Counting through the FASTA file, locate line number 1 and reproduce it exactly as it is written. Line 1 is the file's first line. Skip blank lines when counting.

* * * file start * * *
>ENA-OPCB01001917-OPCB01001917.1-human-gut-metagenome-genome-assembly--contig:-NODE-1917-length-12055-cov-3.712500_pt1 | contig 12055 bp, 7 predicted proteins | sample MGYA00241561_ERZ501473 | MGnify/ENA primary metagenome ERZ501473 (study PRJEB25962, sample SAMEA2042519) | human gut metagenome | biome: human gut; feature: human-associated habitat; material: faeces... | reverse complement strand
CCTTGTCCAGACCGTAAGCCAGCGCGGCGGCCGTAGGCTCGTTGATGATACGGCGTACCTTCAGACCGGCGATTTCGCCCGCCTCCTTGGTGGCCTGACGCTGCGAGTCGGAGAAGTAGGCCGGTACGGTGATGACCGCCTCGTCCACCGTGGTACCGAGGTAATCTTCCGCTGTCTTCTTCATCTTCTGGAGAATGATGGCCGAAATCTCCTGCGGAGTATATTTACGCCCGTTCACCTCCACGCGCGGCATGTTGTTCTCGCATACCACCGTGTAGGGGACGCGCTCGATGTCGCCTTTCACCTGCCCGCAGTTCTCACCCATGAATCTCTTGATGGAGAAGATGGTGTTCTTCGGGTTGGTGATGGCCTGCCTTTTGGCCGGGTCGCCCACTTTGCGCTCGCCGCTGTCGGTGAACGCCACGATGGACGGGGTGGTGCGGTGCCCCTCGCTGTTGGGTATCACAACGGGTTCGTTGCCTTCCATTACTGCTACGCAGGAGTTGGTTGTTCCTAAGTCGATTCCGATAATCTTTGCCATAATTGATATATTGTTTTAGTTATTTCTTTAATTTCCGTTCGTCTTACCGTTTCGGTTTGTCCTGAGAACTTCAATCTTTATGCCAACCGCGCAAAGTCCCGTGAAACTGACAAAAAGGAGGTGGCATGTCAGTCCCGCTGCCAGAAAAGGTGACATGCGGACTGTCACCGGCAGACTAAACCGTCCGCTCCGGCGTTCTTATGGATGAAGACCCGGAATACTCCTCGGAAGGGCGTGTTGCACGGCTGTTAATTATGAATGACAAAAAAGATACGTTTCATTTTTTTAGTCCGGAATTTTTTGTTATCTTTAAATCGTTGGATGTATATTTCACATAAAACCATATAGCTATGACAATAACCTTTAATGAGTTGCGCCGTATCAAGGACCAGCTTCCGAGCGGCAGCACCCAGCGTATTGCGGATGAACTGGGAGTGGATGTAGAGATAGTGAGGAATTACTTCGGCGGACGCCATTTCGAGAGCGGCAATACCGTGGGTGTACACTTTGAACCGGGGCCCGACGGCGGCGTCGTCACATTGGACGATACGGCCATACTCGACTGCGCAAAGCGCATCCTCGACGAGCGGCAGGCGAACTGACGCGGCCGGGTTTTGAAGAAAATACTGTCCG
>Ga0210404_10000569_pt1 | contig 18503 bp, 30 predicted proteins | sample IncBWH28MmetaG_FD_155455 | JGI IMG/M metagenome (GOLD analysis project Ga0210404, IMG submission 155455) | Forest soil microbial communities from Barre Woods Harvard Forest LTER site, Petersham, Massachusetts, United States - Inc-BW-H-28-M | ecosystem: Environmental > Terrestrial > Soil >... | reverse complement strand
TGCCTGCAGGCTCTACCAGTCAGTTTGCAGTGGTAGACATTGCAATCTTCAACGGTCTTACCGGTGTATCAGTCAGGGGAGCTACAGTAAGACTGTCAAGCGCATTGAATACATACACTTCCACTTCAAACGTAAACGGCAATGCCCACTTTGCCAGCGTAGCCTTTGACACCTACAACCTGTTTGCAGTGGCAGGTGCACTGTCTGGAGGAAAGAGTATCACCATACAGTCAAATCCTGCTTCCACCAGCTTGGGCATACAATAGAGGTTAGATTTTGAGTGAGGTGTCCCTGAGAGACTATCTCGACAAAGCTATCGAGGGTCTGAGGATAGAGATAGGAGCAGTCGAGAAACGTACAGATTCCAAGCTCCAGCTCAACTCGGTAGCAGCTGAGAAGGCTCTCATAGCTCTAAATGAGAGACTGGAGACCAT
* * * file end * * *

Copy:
>ENA-OPCB01001917-OPCB01001917.1-human-gut-metagenome-genome-assembly--contig:-NODE-1917-length-12055-cov-3.712500_pt1 | contig 12055 bp, 7 predicted proteins | sample MGYA00241561_ERZ501473 | MGnify/ENA primary metagenome ERZ501473 (study PRJEB25962, sample SAMEA2042519) | human gut metagenome | biome: human gut; feature: human-associated habitat; material: faeces... | reverse complement strand